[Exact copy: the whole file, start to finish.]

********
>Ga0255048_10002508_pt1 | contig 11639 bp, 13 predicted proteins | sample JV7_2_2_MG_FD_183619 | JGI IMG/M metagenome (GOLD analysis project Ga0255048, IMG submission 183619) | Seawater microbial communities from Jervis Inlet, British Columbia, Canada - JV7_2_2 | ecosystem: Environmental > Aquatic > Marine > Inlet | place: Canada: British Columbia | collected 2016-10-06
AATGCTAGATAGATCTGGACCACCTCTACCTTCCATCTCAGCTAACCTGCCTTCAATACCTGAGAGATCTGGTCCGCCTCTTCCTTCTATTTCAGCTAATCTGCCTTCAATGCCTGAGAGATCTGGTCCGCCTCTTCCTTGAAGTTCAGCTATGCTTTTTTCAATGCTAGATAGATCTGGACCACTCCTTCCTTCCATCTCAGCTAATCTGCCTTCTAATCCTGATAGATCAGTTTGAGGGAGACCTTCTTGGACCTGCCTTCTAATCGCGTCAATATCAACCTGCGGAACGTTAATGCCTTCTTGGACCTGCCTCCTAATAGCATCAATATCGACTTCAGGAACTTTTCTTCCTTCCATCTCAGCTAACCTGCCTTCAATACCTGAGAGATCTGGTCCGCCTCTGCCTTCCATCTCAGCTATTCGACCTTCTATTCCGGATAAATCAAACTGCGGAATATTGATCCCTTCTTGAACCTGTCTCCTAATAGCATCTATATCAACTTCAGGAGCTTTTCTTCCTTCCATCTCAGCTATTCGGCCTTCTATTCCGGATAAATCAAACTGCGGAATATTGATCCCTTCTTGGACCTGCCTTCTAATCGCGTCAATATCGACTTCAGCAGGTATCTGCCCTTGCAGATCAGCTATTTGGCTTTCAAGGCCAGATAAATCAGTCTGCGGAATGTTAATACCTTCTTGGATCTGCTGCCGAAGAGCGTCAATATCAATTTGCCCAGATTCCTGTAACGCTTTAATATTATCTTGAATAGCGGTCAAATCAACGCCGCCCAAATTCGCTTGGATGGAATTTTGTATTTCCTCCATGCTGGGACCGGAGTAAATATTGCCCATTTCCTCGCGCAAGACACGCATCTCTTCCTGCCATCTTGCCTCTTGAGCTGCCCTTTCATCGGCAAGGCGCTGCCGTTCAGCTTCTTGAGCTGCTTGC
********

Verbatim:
>Ga0255048_10002508_pt1 | contig 11639 bp, 13 predicted proteins | sample JV7_2_2_MG_FD_183619 | JGI IMG/M metagenome (GOLD analysis project Ga0255048, IMG submission 183619) | Seawater microbial communities from Jervis Inlet, British Columbia, Canada - JV7_2_2 | ecosystem: Environmental > Aquatic > Marine > Inlet | place: Canada: British Columbia | collected 2016-10-06
AATGCTAGATAGATCTGGACCACCTCTACCTTCCATCTCAGCTAACCTGCCTTCAATACCTGAGAGATCTGGTCCGCCTCTTCCTTCTATTTCAGCTAATCTGCCTTCAATGCCTGAGAGATCTGGTCCGCCTCTTCCTTGAAGTTCAGCTATGCTTTTTTCAATGCTAGATAGATCTGGACCACTCCTTCCTTCCATCTCAGCTAATCTGCCTTCTAATCCTGATAGATCAGTTTGAGGGAGACCTTCTTGGACCTGCCTTCTAATCGCGTCAATATCAACCTGCGGAACGTTAATGCCTTCTTGGACCTGCCTCCTAATAGCATCAATATCGACTTCAGGAACTTTTCTTCCTTCCATCTCAGCTAACCTGCCTTCAATACCTGAGAGATCTGGTCCGCCTCTGCCTTCCATCTCAGCTATTCGACCTTCTATTCCGGATAAATCAAACTGCGGAATATTGATCCCTTCTTGAACCTGTCTCCTAATAGCATCTATATCAACTTCAGGAGCTTTTCTTCCTTCCATCTCAGCTATTCGGCCTTCTATTCCGGATAAATCAAACTGCGGAATATTGATCCCTTCTTGGACCTGCCTTCTAATCGCGTCAATATCGACTTCAGCAGGTATCTGCCCTTGCAGATCAGCTATTTGGCTTTCAAGGCCAGATAAATCAGTCTGCGGAATGTTAATACCTTCTTGGATCTGCTGCCGAAGAGCGTCAATATCAATTTGCCCAGATTCCTGTAACGCTTTAATATTATCTTGAATAGCGGTCAAATCAACGCCGCCCAAATTCGCTTGGATGGAATTTTGTATTTCCTCCATGCTGGGACCGGAGTAAATATTGCCCATTTCCTCGCGCAAGACACGCATCTCTTCCTGCCATCTTGCCTCTTGAGCTGCCCTTTCATCGGCAAGGCGCTGCCGTTCAGCTTCTTGAGCTGCTTGC